The weather invites new opportunities to enjoy a casual summer run. To break a sweat and get in shape, or enjoy a nice jog in a local park or around your neighborhood may be nice, but there is just one thing that you have to conquer: the heat! With ninety degree temperatures and heat advisories becoming a standard fixture across the country, as a runner you need to be more prepared for summer weather.
Dehydration, heat exhaustion and heat stroke are dangerous conditions that can occur quickly and take a runner by surprise. Running teaches us to adapt and prepare for challenges. Here's a couple of tips from Surefoot to help you keep logging the miles and finish races in the heat this summer:
It is normal to experience some dehydration during exercise. However, to cool off and keep your balance, you should drink more water throughout the day. This includes rest days. If you are running for more than 30 minutes, be sure to bring water with you or a sports drink to replace the fluids lost through exercise. This is essential because our bodies lose salt through sweat and replacing it with water only can lead to overhydrating because water does not replace the salts. Sport drinks containing electrolytes can easily meet this need.
Plan the Route
If you are running solo, make sure you run in open areas or let someone know where you are headed. Carrying a phone and identification in case of an emergency is also pretty handy.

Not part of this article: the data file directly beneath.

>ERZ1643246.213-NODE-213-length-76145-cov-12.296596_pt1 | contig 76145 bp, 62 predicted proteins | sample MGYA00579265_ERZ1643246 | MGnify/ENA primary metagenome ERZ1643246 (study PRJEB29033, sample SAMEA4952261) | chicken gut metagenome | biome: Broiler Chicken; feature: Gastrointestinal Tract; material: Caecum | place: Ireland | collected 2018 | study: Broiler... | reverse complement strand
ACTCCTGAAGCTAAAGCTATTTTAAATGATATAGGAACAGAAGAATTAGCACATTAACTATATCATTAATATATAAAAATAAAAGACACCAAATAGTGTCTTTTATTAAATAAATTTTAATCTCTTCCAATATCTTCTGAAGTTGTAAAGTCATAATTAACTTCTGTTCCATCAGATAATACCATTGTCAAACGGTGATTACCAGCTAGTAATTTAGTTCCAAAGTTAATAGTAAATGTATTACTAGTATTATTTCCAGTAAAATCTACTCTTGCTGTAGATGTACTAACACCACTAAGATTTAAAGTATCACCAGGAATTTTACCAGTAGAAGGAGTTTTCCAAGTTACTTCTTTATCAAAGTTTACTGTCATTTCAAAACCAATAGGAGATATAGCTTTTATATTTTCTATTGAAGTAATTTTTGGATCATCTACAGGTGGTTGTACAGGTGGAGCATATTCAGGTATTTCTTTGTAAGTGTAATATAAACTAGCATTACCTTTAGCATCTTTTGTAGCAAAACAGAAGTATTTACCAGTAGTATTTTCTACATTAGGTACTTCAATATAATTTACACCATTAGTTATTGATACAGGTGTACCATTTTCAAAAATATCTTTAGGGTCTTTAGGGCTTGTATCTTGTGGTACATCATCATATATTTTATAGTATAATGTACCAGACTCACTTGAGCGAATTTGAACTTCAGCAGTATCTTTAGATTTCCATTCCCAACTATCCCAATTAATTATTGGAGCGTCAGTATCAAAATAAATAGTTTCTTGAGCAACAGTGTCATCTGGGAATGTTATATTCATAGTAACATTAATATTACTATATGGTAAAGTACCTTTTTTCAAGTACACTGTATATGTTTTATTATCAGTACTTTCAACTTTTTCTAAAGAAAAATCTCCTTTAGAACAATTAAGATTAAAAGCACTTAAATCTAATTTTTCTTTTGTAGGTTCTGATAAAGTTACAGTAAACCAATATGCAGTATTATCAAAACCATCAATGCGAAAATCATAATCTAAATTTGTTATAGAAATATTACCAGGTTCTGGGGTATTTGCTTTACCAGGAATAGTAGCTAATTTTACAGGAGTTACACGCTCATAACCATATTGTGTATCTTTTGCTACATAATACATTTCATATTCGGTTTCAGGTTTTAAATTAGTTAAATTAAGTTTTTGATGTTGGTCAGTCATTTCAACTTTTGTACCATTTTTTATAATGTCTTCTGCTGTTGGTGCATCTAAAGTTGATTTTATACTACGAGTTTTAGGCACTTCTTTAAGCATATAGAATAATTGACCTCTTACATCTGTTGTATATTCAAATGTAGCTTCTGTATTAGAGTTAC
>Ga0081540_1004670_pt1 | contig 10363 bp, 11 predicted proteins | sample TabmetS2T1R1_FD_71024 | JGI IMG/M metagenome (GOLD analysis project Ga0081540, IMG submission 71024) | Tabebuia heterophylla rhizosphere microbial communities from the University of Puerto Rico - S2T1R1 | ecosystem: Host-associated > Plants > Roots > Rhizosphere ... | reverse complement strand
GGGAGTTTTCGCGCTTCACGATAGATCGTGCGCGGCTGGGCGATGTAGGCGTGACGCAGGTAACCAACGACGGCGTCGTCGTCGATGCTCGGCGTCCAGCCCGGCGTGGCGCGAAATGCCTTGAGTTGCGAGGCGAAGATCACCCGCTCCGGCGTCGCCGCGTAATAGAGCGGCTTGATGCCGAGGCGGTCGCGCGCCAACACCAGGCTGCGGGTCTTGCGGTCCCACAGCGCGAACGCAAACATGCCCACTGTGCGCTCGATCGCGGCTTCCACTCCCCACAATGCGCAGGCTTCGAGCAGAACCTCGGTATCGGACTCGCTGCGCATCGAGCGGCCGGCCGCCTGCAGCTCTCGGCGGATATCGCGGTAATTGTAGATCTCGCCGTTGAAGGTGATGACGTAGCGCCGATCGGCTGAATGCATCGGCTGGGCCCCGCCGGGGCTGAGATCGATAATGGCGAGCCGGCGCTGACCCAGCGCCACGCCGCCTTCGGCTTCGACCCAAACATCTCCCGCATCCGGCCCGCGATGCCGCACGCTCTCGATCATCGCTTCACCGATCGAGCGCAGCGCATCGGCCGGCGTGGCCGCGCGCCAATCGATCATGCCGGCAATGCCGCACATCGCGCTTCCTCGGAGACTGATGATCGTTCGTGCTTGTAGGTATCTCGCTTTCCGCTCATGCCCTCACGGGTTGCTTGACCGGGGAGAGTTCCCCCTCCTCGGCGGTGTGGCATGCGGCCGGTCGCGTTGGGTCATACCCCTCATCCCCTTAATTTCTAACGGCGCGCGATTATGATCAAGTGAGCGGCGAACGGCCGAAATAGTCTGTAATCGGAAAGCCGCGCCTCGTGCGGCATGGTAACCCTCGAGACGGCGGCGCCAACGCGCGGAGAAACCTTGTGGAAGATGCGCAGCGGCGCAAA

Change Your Routine
Sometimes change is good, so for summer months, try something new by changing your routine. If you are an early morning runner, try running in the afternoon when the noon heat wave passes. For those who run in the afternoon, you can also reach a slightly cooler temperature at dawn. You may find less runners during this time as well, which makes it easier to map your route. Also, be sure to take precautions from the sun by wearing sunscreen with an SPF of 15 or 30.
When the temperature rises, it is actually more beneficial to get your body acclimated to the summer weather and the new outdoor temperature. Try to start at slower paces for shorter distances for the first few weeks. After that, you can pick up the pace and train for speed and distance.
Running on a treadmill in your home or at the gym provides good benefits that are similar to running outdoors. This is also a good substitute for a regular run when the temperatures are nearing 100 degrees. Running indoors is also a safer alternative if you are prone to dehydration and heat exhaustion.